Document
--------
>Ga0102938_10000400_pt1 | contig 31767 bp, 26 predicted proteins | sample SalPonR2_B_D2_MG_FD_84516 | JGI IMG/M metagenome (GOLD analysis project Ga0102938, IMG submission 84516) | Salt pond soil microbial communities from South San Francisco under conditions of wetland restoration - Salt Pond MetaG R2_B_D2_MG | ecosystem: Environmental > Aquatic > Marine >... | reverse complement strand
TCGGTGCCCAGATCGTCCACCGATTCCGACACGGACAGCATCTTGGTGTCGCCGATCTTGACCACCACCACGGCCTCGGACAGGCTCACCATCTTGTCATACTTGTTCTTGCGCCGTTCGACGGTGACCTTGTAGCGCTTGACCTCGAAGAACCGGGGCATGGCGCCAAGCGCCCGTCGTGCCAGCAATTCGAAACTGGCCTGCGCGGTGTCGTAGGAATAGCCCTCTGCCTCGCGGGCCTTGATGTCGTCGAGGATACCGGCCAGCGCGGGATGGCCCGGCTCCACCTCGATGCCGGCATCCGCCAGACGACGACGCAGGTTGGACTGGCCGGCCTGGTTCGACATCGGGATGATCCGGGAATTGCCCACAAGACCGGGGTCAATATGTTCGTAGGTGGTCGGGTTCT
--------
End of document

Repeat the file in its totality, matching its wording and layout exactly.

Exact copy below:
>Ga0102938_10000400_pt1 | contig 31767 bp, 26 predicted proteins | sample SalPonR2_B_D2_MG_FD_84516 | JGI IMG/M metagenome (GOLD analysis project Ga0102938, IMG submission 84516) | Salt pond soil microbial communities from South San Francisco under conditions of wetland restoration - Salt Pond MetaG R2_B_D2_MG | ecosystem: Environmental > Aquatic > Marine >... | reverse complement strand
TCGGTGCCCAGATCGTCCACCGATTCCGACACGGACAGCATCTTGGTGTCGCCGATCTTGACCACCACCACGGCCTCGGACAGGCTCACCATCTTGTCATACTTGTTCTTGCGCCGTTCGACGGTGACCTTGTAGCGCTTGACCTCGAAGAACCGGGGCATGGCGCCAAGCGCCCGTCGTGCCAGCAATTCGAAACTGGCCTGCGCGGTGTCGTAGGAATAGCCCTCTGCCTCGCGGGCCTTGATGTCGTCGAGGATACCGGCCAGCGCGGGATGGCCCGGCTCCACCTCGATGCCGGCATCCGCCAGACGACGACGCAGGTTGGACTGGCCGGCCTGGTTCGACATCGGGATGATCCGGGAATTGCCCACAAGACCGGGGTCAATATGTTCGTAGGTGGTCGGGTTCT